Mergers and acquisitions (M&A)

RECENT NEWS
Reuters  Apr 3  Comment 
(Adds American Airlines, Schneider Electric, Hutchison Whampoa, Brookstone, Americana; updates Deoleo)
FierceBiotech  Apr 3  Comment 
A few days after a similar announcement from GlaxoSmithKline, Sanofi said it plans to scale up its presence in Africa, looking to invest in marketing and R&D in response to the market's continued growth.
Finance Asia  Apr 2  Comment 
As Asia's banks continue to expand their regional footprint, it is only natural that they will keep seeking to buy private banking businesses according to management consultancy Accenture's Beat Monnerat.     
The Hindu Business Line  Apr 2  Comment 
SEBI found these companies violated its regulations and tried to become listed companies without going through an IPO
Reuters  Apr 2  Comment 
(Adds Lufthansa, Eni, RWE, Vodacom, Hypo Real Estate, Yamana Gold, Advent International, Raizen)
The Economic Times  Apr 1  Comment 
CCI has clarified that it will look at the substance of the transaction and not just the structure while approving any merger.
Reuters  Apr 1  Comment 
(Adds ALM Media, Azerbaijan state oil fund, Pernod Ricard, Transdev, MOL)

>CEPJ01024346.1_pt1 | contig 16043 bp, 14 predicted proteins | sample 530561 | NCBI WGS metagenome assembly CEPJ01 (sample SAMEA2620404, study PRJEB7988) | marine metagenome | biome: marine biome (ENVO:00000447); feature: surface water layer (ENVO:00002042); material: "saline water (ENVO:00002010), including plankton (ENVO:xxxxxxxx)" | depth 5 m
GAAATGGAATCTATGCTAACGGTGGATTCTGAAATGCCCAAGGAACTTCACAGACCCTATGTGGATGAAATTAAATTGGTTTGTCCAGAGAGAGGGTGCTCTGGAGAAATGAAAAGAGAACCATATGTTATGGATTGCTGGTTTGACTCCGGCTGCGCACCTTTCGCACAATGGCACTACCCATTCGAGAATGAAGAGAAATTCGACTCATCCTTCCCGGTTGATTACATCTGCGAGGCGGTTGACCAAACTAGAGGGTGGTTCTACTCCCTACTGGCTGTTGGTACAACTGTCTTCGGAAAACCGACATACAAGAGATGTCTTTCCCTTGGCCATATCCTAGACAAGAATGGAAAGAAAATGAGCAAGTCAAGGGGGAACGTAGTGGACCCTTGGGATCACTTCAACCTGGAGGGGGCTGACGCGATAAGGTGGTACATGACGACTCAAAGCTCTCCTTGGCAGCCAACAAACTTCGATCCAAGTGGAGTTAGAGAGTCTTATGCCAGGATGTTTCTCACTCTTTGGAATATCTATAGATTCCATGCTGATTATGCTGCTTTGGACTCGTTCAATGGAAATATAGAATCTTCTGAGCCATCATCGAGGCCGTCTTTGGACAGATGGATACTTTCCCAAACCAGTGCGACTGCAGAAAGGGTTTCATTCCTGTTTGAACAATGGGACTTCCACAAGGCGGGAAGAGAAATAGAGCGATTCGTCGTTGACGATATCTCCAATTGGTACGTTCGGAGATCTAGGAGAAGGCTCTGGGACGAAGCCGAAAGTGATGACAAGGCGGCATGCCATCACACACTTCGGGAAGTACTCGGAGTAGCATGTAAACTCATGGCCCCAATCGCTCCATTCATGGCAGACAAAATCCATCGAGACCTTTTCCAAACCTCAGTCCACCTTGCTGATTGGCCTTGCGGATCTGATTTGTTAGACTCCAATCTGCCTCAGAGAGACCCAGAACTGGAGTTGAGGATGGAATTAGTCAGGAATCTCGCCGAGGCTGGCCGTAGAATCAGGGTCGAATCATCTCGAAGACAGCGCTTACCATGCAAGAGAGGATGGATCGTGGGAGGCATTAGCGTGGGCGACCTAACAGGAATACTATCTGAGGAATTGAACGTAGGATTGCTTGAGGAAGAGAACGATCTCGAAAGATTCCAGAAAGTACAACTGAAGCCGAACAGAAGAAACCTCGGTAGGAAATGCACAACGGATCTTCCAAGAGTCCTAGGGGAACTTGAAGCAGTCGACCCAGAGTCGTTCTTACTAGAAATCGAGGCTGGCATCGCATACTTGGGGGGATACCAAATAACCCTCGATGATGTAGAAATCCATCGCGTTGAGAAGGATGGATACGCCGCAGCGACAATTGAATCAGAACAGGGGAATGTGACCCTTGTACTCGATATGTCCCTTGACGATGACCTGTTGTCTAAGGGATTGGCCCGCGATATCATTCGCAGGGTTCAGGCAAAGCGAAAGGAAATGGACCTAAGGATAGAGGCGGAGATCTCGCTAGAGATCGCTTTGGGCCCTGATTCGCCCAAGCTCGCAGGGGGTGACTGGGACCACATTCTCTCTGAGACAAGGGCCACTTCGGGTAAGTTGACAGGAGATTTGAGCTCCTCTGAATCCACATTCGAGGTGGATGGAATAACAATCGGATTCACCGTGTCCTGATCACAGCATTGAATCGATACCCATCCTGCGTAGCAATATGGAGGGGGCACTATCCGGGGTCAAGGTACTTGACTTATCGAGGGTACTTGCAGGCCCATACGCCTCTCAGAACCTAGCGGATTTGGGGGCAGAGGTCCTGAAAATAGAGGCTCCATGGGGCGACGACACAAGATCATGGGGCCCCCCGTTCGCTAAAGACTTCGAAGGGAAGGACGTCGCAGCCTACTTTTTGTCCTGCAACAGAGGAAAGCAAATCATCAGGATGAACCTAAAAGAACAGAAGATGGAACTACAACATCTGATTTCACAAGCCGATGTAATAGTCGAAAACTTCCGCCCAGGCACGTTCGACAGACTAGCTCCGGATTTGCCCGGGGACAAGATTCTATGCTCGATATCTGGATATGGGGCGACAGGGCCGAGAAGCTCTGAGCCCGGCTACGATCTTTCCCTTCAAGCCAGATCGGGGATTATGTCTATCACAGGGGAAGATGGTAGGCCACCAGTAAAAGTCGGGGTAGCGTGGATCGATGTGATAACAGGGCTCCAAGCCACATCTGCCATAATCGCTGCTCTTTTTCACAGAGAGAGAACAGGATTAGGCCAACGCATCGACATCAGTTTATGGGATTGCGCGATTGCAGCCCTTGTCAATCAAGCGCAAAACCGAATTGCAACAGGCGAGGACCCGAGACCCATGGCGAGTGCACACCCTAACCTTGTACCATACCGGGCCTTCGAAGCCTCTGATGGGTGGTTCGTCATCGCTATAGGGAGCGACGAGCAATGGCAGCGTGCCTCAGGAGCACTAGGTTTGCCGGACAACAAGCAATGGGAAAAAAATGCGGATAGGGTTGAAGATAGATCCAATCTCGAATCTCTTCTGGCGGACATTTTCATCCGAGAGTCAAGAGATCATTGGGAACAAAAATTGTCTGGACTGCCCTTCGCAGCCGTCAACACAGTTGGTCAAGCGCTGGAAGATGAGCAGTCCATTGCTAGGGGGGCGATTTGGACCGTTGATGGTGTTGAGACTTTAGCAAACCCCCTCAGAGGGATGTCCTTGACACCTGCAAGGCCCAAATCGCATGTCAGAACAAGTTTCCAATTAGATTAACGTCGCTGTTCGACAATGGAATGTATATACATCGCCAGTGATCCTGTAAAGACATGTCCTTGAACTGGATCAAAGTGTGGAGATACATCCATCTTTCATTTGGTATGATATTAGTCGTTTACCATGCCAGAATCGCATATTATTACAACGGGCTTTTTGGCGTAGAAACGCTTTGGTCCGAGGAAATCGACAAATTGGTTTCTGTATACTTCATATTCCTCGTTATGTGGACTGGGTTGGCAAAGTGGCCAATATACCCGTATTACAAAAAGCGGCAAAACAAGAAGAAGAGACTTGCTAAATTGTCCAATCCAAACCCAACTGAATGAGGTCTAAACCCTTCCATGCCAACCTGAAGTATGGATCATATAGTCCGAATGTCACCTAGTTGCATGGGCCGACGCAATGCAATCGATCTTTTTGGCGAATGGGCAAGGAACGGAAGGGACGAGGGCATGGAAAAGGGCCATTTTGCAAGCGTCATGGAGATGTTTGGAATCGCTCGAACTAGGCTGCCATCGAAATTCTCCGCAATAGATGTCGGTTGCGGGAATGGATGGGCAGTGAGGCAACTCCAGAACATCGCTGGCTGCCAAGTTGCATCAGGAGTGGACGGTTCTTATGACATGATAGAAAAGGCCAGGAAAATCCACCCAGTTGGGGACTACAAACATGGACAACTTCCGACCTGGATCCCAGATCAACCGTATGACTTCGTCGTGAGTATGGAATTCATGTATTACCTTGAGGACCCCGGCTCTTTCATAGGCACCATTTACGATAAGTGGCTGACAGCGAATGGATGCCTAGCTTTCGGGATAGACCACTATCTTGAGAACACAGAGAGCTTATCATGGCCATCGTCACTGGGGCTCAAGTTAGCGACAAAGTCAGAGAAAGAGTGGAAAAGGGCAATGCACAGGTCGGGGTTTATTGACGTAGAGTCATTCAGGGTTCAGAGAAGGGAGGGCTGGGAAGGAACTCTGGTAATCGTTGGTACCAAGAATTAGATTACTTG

TOP CONTRIBUTORS

How Stocks react to M&A

When companies announce that they are going to be buying other companies, the stock prices of both institutions react. However, they don't usually react the same way. One stock price typically goes up while the other stock price typically goes down.

The Price of One Stock Goes Up

The stock that usually benefits the most from a merger or an acquisition is the stock of the company that is being acquired. In most cases, the stock price of the company that is being acquired goes up.

The reason the stock price of the company being acquired typically goes up is the company that is doing the acquiring usually pays a premium for the stock of the company it is acquiring. For instance, when Pfizer announced it was going to acquire Wyeth, the price of Wyeth stock jumped higher.

The Price of the Other Stock Goes Down

The stock that usually benefits the least—at least in the short term—from a merger or an acquisition is the stock of the company that is doing the acquiring. In most cases, the stock price of the company doing the acquiring goes down.

The reason the stock price of the company doing the acquiring typically goes down is the company is taking on increased risk by acquiring the new company. Companies involved in mergers and acquisitions like to talk about the "synergies" the combination of the two companies will create, but there are no guarantees combining two companies will result in improved performance and profits

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